Saturday, September 22, 2007

Anna Moffo as Madama Butterfly

To call someone an “overnight sensation” is usually the laziest sort of journalistic cliché. Usually years of training and dues-paying precede a performer’s “overnight” discovery.

But if the term can be applied to anyone with justice, it might be soprano Anna Moffo. In January 1956 she was a 23-year-old singer who, after graduating from Philadelphia’s Curtis Institute, had come to Rome on a Fulbright scholarship to continue her voice studies. Her professional opera debut had come just a few months before in Spoleto, a small city outside Rome, where she had sung the role of Norina in Donizetti’s comedy Don Pasquale. But then director Mario Lanfranchi cast this unknown singer in the lead role for his television production of Puccini’s tragedy Madama Butterfly. Broadcast by Radiotelevisione Italia on 24 January, 1956 (at least that's the date of an audio-only recording), Moffo's performance as Cio-Cio San made her--yes, overnight--an international star.

Video Artists International has released a DVD of this broadcast, and it’s easy to see why it created such a sensation. Moffo is a radiant and heartbreaking Butterfly; if she doesn’t quite look 15 in Act I, she is certainly very young-looking. She is slim and graceful, a convincing maiko; her dimples are irresistible.

And what a voice! Whether she’s soaring lyrically over the orchestra in her climactic aria “Un bel di” or floating delicately soft tones in her final moments of despair, Moffo’s singing is simply stunning.

She’s well supported by the Suzuki of Miti Truccato Pace and especially Afro Poli’s American consul Sharpless. Renato Coni’s callow American officer Pinkerton is self-involved and a bit annoying, and it’s not clear whether those are aspects of the character or the singer. And as the marriage broker Goro, Gino Del Signore (like every Goro I’ve seen) can’t avoid portraying a painfully racist stereotype.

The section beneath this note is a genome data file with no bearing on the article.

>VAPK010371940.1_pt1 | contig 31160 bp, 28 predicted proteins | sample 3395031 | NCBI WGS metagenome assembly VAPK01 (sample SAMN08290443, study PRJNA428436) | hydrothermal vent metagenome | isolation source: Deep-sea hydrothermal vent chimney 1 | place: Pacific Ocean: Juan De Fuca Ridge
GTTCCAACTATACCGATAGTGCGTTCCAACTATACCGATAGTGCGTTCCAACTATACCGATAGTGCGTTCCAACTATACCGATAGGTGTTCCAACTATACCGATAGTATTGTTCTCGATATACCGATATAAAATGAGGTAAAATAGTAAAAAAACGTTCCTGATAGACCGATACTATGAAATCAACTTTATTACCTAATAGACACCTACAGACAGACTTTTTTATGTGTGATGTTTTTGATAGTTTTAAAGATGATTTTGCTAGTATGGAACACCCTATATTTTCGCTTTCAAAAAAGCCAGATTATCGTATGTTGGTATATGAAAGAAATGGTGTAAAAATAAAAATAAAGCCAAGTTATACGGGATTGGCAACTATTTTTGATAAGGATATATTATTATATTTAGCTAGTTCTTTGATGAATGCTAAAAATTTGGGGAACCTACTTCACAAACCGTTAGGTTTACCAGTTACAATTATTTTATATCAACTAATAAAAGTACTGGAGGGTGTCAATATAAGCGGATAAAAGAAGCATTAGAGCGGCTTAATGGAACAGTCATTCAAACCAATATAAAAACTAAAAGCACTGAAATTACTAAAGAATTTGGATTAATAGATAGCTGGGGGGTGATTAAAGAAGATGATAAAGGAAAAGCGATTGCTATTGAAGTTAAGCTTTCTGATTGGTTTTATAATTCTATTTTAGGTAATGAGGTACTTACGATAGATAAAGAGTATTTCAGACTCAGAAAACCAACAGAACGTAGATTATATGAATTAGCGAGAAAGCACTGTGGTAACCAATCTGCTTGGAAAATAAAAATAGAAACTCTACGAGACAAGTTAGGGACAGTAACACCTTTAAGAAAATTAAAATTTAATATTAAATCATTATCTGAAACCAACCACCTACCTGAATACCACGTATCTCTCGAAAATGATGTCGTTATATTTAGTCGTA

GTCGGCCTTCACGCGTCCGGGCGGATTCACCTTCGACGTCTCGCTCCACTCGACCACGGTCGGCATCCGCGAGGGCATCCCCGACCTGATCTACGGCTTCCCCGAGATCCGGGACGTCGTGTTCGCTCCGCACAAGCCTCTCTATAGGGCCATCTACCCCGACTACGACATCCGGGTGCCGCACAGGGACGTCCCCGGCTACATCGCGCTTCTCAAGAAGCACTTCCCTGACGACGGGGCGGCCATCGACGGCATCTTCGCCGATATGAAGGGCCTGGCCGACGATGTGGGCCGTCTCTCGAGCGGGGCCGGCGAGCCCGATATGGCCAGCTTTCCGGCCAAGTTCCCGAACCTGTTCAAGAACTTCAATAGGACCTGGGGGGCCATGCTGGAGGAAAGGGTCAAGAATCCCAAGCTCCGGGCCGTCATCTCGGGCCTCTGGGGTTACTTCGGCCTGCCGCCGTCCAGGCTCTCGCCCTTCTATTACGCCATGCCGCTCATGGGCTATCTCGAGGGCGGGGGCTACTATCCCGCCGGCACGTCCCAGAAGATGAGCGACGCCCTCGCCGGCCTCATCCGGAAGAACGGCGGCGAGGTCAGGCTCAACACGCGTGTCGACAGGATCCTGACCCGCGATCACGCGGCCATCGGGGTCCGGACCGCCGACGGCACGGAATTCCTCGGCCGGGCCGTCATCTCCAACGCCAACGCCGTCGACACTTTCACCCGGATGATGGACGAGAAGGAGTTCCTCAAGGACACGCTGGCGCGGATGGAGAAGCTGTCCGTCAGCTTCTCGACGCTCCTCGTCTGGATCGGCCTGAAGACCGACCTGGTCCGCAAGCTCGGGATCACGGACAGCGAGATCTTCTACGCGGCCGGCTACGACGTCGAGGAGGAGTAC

The production is a bit threadbare, although Lanfranchi’s fluid camerawork makes the most of the somewhat cramped set. Oliviero de Fabritis’ conducting of the Orchestra & Chorus of Radiotelevision Italiana Milano is sympathetic; the sound is a bit compressed at climaxes, but otherwise acceptable (the gorgeousness of Moffo’s voice comes through clearly). The picture is a bit washed-out looking at places, and there are a few moments of poor synchronization between the soundtrack (recorded before filming) and the movements of the singer’s lips.

But if you’re willing to make allowances for the age and technical limitations of the source, which truly aren’t very bothersome, you'll be rewarded by Moffo’s amazing performance, for which no allowances need to be made. Over the following decade and a half she would go on to become a famous performer of both comedic and tragic heroines, until the toll that her meteoric rise and subsequent overwork took on her voice could no longer be disguised. But knowledge of Moffo’s own tragedy isn’t necessary to find her Butterfly to be truly heartbreaking. Moffo’s career was too short, but what a glorious beginning.

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